keywords = "Adoptive therapy, Cytotoxic T lymphocytes, Dendritic cell, RNA transfection, Vaccine therapy",
author = "Xinsheng Liao and Yongqing Li and Chiara Bonini and Smita Nair and Eli Gilboa and Greenberg, {Philip D.} and Cassian Yee",
year = "2004",
month = "5",
day = "1",
doi = "10.1016/j.ymthe.2004.02.011",
language = "English",
volume = "9",
pages = "757--764",
journal = "Molecular Therapy",
issn = "1525-0016",
publisher = "Nature Publishing Group",
number = "5",

}

TY - JOUR

T1 - Transfection of RNA encoding tumor antigens following maturation of dendritic cells and to prolonged presentation of antigen and the generation of high-affinity tumor-reactive cytotoxic T lymphocytes

AU - Liao, Xinsheng

AU - Li, Yongqing

AU - Bonini, Chiara

AU - Nair, Smita

AU - Gilboa, Eli

AU - Greenberg, Philip D.

AU - Yee, Cassian

PY - 2004/5/1

Y1 - 2004/5/1

N2 - Common tumor vaccination strategies utilizing peptide-pulsed dendritic cells (DC) are limited to targeting antigens with known epitopes in patients expressing a defined restricting allele and can result in the preferential induction of low-avidity T cells that fail to recognize tumor cells. The use of dendritic cells transfected with RNA encoding tumor antigen offers the prospect of antigen-specific immunization without requiring prior knowledge of the immunogenic epitope or restricting allele, since epitopes from the translated protein are processed by the endogenous antigen-presentation machinery. However, its use in vaccine studies has been limited by low RNA transfection efficiency and the use of immature DC as recipient cells. In this study, we report an RNA transfection strategy that routinely achieves expression in 40-50% of mature DC, which are better stimulator cells. Such RNA-transfected mature DC exhibited a prolonged duration of presentation of immunogenic epitopes compared to peptide-pulsed DC, induced greater frequencies of tumor antigen-specific CTL, and generated a CTL population that exhibited higher target avidity and increased tumor lytic capacity. These studies provide compelling in vitro data supporting the evaluation of RNA-transfected mature DC in vaccination protocols as a means to overcome several obstacles to generating anti-tumor responses in vivo.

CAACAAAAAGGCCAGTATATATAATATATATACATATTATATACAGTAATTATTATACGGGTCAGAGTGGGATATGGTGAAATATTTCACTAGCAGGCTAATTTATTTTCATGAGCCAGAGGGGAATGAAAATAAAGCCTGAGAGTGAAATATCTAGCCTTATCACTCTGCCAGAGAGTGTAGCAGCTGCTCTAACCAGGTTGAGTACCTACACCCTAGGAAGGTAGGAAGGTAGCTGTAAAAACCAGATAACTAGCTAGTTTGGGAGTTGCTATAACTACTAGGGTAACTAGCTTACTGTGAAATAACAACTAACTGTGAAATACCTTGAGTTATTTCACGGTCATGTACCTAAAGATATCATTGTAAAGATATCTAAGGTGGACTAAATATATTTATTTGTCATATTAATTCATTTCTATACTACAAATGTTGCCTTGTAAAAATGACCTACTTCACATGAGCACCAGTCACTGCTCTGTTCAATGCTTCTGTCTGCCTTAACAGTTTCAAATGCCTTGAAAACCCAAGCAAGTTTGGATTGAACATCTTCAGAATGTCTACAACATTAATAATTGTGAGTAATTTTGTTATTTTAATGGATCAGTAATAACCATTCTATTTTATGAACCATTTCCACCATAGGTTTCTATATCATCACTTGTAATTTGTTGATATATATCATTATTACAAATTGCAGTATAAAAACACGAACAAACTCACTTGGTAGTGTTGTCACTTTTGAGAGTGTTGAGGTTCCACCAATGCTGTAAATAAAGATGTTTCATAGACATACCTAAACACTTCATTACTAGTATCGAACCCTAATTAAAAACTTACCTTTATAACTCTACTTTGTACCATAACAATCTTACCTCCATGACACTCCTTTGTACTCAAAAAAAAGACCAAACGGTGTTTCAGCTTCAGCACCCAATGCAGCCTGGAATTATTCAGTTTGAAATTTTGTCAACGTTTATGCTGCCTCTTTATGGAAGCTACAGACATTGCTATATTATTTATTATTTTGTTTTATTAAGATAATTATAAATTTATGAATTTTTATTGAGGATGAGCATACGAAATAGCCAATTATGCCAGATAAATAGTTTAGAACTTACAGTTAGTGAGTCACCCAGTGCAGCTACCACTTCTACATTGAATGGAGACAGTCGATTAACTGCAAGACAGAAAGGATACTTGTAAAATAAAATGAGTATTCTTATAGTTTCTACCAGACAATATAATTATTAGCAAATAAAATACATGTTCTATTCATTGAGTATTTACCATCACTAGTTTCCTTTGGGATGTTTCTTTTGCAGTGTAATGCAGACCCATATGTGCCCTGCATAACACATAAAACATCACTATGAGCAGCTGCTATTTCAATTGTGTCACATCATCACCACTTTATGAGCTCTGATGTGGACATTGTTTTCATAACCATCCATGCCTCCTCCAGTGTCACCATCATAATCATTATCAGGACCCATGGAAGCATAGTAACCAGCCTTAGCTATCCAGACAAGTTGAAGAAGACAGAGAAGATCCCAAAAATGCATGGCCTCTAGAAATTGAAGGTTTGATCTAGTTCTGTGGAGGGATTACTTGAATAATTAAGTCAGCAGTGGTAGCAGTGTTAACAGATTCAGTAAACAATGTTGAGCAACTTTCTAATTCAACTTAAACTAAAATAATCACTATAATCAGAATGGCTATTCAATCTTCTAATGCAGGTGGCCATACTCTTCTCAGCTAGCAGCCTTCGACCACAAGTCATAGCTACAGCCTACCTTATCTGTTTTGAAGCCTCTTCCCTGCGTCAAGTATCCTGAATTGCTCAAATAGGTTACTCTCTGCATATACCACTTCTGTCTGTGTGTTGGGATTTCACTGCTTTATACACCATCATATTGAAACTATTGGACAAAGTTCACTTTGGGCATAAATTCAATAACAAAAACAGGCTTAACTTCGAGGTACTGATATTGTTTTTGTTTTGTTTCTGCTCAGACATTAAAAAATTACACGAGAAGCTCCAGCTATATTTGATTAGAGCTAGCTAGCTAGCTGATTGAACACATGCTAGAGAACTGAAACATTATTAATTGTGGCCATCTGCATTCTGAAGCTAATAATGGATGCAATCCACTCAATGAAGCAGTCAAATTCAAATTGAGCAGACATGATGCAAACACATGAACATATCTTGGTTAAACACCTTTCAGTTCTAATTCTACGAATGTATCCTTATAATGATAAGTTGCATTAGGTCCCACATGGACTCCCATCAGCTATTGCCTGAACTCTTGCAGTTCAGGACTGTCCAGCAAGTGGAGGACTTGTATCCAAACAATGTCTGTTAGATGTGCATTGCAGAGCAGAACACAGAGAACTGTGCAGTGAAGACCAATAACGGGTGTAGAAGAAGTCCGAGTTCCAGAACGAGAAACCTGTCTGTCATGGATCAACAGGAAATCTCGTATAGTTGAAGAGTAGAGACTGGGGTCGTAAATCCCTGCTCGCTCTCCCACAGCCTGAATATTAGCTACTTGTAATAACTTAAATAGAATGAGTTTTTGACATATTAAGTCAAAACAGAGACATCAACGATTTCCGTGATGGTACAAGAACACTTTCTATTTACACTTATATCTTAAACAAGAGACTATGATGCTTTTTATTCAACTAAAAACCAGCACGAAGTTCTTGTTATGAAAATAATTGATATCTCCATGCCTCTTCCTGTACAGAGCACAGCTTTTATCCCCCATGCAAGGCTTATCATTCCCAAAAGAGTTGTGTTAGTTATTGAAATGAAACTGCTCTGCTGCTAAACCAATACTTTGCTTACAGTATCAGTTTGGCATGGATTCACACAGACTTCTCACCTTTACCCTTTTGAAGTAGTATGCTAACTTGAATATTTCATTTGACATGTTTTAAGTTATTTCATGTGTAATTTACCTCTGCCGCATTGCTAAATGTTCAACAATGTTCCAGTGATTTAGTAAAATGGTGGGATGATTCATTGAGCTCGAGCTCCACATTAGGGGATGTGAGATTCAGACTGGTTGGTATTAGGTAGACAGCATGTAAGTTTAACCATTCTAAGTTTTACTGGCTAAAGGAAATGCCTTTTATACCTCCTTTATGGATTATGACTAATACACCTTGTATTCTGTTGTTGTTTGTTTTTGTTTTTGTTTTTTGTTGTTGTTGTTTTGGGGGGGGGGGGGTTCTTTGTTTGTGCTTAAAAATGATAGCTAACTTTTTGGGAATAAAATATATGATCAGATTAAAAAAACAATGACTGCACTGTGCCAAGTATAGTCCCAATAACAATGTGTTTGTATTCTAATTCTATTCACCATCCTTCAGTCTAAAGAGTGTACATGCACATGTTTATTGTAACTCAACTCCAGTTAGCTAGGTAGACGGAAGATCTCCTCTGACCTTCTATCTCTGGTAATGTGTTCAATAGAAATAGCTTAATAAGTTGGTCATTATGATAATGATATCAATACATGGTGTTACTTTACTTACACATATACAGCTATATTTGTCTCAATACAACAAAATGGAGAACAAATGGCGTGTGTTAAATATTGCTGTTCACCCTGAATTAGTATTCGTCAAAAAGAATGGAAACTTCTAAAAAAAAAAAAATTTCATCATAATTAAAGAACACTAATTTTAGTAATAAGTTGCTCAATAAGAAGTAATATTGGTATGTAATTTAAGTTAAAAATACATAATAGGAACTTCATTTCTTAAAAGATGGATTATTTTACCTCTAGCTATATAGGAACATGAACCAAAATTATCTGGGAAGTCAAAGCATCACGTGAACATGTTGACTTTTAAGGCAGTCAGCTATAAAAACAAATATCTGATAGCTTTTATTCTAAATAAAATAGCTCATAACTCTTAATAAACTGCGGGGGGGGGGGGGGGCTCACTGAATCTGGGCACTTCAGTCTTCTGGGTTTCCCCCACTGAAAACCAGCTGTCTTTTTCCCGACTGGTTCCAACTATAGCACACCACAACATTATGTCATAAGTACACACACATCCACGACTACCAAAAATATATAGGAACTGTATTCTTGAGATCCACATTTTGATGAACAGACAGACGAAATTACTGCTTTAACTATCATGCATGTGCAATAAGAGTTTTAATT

AB - Common tumor vaccination strategies utilizing peptide-pulsed dendritic cells (DC) are limited to targeting antigens with known epitopes in patients expressing a defined restricting allele and can result in the preferential induction of low-avidity T cells that fail to recognize tumor cells. The use of dendritic cells transfected with RNA encoding tumor antigen offers the prospect of antigen-specific immunization without requiring prior knowledge of the immunogenic epitope or restricting allele, since epitopes from the translated protein are processed by the endogenous antigen-presentation machinery. However, its use in vaccine studies has been limited by low RNA transfection efficiency and the use of immature DC as recipient cells. In this study, we report an RNA transfection strategy that routinely achieves expression in 40-50% of mature DC, which are better stimulator cells. Such RNA-transfected mature DC exhibited a prolonged duration of presentation of immunogenic epitopes compared to peptide-pulsed DC, induced greater frequencies of tumor antigen-specific CTL, and generated a CTL population that exhibited higher target avidity and increased tumor lytic capacity. These studies provide compelling in vitro data supporting the evaluation of RNA-transfected mature DC in vaccination protocols as a means to overcome several obstacles to generating anti-tumor responses in vivo.

KW - Adoptive therapy

KW - Cytotoxic T lymphocytes

KW - Dendritic cell

KW - RNA transfection

KW - Vaccine therapy

UR - http://www.scopus.com/inward/record.url?scp=2442680269&partnerID=8YFLogxK

UR - http://www.scopus.com/inward/citedby.url?scp=2442680269&partnerID=8YFLogxK

U2 - 10.1016/j.ymthe.2004.02.011

DO - 10.1016/j.ymthe.2004.02.011

M3 - Article

VL - 9

SP - 757

EP - 764

JO - Molecular Therapy

JF - Molecular Therapy

SN - 1525-0016

IS - 5

ER -